While "father of chemistry" is, of course, subjective, one individual with a claim to the title is Dimitri Mendeleev. Born in Siberia in 1834, Mendeleev devised a predictive model for chemistry known as the periodic table. This model was validated when it successfully predicted the properties of then-unknown elements.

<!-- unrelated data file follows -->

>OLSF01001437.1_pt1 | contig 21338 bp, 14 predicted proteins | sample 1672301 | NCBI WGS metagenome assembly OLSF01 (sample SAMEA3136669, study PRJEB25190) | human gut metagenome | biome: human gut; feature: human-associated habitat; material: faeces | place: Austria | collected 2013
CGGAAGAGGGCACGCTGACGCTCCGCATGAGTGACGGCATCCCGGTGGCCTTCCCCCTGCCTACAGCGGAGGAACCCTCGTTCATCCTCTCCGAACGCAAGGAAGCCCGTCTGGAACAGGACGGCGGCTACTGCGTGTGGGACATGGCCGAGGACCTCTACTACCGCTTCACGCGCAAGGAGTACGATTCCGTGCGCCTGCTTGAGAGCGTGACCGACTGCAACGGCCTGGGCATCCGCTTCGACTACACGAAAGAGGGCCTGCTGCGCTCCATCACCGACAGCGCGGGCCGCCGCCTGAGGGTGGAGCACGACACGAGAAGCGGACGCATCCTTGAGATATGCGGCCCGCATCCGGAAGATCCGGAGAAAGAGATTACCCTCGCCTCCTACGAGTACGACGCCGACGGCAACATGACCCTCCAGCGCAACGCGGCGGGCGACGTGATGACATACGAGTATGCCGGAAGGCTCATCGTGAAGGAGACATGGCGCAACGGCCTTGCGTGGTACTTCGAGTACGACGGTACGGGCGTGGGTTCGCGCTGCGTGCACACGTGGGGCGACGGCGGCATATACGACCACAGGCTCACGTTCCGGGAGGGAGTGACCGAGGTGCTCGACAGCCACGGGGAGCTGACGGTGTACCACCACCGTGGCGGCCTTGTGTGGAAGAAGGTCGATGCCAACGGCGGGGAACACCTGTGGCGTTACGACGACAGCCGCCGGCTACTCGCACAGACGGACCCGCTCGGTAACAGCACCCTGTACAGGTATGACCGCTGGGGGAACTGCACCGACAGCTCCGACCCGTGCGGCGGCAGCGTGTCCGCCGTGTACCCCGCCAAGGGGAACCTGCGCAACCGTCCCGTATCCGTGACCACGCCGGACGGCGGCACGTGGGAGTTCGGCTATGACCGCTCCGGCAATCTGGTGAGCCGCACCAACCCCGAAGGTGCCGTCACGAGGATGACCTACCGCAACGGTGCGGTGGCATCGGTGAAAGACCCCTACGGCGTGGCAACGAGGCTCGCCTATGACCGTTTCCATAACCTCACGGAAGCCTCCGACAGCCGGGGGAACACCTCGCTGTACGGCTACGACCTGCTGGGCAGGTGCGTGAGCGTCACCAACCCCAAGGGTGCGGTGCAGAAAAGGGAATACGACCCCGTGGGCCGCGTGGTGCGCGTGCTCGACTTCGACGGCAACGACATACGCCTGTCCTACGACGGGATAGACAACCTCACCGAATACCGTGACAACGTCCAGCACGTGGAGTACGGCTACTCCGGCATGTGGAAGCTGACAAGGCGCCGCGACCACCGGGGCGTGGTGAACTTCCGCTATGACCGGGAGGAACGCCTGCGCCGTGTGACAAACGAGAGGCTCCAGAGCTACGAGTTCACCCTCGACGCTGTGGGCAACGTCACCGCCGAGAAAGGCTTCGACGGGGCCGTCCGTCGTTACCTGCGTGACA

At the time of Mendeleev's work on the periodic table, only 56 elements were known to chemists. By observing that many of an element's properties could be predicted by their atomic weight, Mendeleev was able to organize the known elements by weight and valence. This arrangement left several gaps that Mendeleev predicted would be filled by yet-undiscovered elements. When this proved to be true, the periodic table became central to the scientific theory of chemistry.